Dysphagia in acute stroke.Br Med J (Clin Res Ed) 1987; 295 doi: https://doi.org/10.1136/bmj.295.6595.411 (Published 15 August 1987) Cite this as: Br Med J (Clin Res Ed) 1987;295:411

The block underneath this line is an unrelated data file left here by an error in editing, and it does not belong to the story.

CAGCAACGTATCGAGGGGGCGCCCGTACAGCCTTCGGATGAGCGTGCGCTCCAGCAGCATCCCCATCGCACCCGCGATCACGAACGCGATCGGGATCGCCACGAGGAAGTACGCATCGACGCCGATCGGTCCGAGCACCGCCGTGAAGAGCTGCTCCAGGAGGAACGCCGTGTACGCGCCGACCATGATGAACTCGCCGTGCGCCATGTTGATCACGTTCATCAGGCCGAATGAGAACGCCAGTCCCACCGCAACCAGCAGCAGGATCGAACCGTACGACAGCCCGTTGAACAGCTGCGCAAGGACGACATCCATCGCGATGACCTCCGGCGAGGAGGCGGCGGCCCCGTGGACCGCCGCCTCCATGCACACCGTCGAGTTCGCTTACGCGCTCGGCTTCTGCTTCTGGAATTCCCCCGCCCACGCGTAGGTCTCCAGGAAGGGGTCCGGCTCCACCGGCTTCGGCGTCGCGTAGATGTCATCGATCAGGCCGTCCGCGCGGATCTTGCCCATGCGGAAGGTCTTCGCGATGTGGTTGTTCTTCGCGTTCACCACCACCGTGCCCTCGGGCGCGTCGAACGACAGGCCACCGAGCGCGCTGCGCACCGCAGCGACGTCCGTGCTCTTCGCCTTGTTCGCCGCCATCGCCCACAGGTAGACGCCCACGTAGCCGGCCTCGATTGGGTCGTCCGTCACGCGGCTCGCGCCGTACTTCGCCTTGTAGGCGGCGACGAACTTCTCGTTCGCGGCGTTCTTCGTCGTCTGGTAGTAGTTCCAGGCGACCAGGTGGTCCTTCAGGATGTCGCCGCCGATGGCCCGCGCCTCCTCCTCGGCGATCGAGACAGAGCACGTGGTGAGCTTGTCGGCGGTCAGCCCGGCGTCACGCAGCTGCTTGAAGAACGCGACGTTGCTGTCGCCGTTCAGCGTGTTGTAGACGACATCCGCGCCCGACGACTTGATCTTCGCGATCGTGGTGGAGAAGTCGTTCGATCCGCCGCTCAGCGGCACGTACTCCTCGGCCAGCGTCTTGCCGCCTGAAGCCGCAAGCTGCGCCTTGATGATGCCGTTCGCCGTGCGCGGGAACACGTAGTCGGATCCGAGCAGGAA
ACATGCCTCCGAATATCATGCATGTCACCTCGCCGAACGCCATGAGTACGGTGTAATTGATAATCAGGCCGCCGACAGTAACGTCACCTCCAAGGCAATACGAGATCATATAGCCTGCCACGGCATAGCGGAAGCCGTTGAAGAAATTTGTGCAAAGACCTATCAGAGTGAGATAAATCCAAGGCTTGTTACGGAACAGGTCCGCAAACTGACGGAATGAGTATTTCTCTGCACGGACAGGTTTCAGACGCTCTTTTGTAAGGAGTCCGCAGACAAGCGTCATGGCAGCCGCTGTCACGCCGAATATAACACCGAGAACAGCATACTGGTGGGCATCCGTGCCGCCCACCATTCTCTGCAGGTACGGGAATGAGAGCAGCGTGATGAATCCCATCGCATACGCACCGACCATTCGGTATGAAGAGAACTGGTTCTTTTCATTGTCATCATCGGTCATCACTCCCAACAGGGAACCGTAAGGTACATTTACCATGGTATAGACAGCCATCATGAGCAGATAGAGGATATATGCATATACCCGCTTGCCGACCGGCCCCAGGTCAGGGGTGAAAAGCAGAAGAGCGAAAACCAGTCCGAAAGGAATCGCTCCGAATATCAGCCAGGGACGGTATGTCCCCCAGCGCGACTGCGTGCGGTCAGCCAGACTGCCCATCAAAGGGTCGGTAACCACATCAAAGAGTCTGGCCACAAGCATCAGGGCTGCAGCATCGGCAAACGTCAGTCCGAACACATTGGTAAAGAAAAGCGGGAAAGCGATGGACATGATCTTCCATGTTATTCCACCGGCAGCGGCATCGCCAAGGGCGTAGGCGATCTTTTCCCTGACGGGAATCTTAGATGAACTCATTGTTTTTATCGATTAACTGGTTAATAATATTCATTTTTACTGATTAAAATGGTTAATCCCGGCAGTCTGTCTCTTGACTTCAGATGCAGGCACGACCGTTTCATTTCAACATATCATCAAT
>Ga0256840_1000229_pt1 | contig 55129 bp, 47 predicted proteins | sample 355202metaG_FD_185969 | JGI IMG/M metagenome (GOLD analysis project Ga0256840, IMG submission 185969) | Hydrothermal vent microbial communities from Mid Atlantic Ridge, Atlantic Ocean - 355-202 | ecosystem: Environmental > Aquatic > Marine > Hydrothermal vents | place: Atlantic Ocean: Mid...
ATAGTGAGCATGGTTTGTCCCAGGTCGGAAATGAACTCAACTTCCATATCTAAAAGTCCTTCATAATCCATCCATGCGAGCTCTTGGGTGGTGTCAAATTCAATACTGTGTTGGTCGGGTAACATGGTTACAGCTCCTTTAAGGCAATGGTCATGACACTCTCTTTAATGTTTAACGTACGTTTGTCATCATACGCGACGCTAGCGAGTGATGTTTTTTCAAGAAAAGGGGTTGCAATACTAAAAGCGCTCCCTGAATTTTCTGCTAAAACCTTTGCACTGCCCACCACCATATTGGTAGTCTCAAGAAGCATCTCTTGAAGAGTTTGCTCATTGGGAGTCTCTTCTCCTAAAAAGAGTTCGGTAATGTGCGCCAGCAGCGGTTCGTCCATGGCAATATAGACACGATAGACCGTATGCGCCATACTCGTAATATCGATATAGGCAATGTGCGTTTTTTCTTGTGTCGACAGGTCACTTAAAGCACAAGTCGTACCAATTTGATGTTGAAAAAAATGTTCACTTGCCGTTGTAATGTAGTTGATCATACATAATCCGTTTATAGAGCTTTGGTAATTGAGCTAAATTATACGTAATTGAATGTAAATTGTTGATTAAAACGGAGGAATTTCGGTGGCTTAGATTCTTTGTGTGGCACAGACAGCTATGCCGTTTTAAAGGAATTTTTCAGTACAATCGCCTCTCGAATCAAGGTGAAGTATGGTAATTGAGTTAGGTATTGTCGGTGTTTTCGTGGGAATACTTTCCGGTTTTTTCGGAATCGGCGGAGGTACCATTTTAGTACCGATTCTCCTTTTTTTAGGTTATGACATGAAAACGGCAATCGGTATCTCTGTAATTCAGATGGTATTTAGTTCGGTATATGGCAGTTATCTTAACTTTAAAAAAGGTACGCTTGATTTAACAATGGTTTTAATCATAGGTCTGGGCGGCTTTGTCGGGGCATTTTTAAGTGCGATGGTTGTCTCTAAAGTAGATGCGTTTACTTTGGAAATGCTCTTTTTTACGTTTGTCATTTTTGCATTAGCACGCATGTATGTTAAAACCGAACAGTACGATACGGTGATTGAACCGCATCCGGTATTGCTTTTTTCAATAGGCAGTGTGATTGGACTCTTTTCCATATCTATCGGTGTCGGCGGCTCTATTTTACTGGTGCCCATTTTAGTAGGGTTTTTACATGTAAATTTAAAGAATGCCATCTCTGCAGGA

A prospective study was undertaken to define the incidence, duration, and consequences of dysphagia in an unselected group of 91 consecutive patients who had suffered acute stroke. The site of the present lesion and of any previous stroke was determined clinically and was confirmed by computed tomography of the brain or necropsy in 40 cases. Of 41 patients who had dysphagia on admission, 37 had had a stroke in one cerebral hemisphere. Only seven patients showed evidence of lesions in both hemispheres. Nineteen of 22 patients who survived a stroke in a hemisphere regained their ability to swallow within 14 days. Dysphagia in patients who had had a stroke in a cerebral hemisphere was associated in this study with a higher incidence of chest infections, dehydration, and death.